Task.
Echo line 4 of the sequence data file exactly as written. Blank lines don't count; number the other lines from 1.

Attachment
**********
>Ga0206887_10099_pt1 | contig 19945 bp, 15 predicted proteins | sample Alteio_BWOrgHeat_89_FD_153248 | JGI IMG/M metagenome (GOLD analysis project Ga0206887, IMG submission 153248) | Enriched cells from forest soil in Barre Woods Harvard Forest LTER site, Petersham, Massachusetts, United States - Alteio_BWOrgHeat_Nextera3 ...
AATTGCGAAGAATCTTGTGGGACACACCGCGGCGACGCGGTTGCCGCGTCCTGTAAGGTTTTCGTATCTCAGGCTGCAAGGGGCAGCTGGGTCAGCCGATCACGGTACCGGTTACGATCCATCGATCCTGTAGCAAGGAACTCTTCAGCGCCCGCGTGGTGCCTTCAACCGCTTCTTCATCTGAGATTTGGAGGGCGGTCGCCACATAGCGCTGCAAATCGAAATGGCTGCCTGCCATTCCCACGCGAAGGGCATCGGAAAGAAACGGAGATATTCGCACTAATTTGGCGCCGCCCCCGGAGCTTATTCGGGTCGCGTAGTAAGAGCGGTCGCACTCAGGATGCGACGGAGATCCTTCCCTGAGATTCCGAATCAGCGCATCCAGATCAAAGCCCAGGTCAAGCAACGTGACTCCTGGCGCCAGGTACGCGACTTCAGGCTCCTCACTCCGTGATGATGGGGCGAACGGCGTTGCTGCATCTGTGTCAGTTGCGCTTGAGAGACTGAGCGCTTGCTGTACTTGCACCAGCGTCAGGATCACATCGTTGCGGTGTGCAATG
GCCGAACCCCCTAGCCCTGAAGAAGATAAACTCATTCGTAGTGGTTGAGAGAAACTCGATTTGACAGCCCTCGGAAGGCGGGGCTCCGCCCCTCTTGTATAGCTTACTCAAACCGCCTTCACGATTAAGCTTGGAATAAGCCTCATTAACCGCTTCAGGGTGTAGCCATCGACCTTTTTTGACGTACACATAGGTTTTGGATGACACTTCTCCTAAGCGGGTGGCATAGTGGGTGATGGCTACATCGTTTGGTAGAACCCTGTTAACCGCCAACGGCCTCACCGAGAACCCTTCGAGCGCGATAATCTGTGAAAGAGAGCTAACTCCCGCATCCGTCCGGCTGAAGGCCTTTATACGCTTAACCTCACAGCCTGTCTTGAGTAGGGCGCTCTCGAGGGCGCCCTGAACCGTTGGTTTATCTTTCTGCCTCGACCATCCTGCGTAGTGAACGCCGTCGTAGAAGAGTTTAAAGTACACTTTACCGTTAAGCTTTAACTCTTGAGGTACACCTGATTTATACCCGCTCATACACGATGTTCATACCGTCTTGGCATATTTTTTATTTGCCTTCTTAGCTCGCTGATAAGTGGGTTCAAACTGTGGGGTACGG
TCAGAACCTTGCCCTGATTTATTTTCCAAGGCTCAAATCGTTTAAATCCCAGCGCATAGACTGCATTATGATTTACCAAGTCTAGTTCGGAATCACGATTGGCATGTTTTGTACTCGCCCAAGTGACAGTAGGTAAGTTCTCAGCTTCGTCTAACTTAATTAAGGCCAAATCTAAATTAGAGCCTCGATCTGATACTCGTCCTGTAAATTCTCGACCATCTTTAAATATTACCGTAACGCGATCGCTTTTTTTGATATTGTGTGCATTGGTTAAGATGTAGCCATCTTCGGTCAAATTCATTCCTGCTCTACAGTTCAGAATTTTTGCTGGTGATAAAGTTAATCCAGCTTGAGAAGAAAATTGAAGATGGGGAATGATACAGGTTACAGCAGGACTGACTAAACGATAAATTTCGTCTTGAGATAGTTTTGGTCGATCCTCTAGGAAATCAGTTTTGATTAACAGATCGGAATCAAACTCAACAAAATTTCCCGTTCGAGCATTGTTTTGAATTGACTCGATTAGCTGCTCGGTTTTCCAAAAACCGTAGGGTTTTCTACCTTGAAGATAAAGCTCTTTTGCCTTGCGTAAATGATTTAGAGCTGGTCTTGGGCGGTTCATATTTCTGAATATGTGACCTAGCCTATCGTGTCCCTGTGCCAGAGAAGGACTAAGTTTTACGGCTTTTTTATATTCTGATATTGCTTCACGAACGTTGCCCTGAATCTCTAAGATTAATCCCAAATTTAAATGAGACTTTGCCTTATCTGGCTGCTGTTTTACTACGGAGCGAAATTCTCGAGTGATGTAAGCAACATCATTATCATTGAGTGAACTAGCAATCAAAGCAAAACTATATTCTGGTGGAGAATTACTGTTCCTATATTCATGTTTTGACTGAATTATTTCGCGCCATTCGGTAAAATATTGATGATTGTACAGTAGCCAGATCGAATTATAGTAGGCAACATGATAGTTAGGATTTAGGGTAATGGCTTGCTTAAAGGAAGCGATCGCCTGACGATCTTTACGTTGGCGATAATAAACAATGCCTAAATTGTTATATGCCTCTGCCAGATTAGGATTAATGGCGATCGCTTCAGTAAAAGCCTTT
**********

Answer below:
TCAGAACCTTGCCCTGATTTATTTTCCAAGGCTCAAATCGTTTAAATCCCAGCGCATAGACTGCATTATGATTTACCAAGTCTAGTTCGGAATCACGATTGGCATGTTTTGTACTCGCCCAAGTGACAGTAGGTAAGTTCTCAGCTTCGTCTAACTTAATTAAGGCCAAATCTAAATTAGAGCCTCGATCTGATACTCGTCCTGTAAATTCTCGACCATCTTTAAATATTACCGTAACGCGATCGCTTTTTTTGATATTGTGTGCATTGGTTAAGATGTAGCCATCTTCGGTCAAATTCATTCCTGCTCTACAGTTCAGAATTTTTGCTGGTGATAAAGTTAATCCAGCTTGAGAAGAAAATTGAAGATGGGGAATGATACAGGTTACAGCAGGACTGACTAAACGATAAATTTCGTCTTGAGATAGTTTTGGTCGATCCTCTAGGAAATCAGTTTTGATTAACAGATCGGAATCAAACTCAACAAAATTTCCCGTTCGAGCATTGTTTTGAATTGACTCGATTAGCTGCTCGGTTTTCCAAAAACCGTAGGGTTTTCTACCTTGAAGATAAAGCTCTTTTGCCTTGCGTAAATGATTTAGAGCTGGTCTTGGGCGGTTCATATTTCTGAATATGTGACCTAGCCTATCGTGTCCCTGTGCCAGAGAAGGACTAAGTTTTACGGCTTTTTTATATTCTGATATTGCTTCACGAACGTTGCCCTGAATCTCTAAGATTAATCCCAAATTTAAATGAGACTTTGCCTTATCTGGCTGCTGTTTTACTACGGAGCGAAATTCTCGAGTGATGTAAGCAACATCATTATCATTGAGTGAACTAGCAATCAAAGCAAAACTATATTCTGGTGGAGAATTACTGTTCCTATATTCATGTTTTGACTGAATTATTTCGCGCCATTCGGTAAAATATTGATGATTGTACAGTAGCCAGATCGAATTATAGTAGGCAACATGATAGTTAGGATTTAGGGTAATGGCTTGCTTAAAGGAAGCGATCGCCTGACGATCTTTACGTTGGCGATAATAAACAATGCCTAAATTGTTATATGCCTCTGCCAGATTAGGATTAATGGCGATCGCTTCAGTAAAAGCCTTT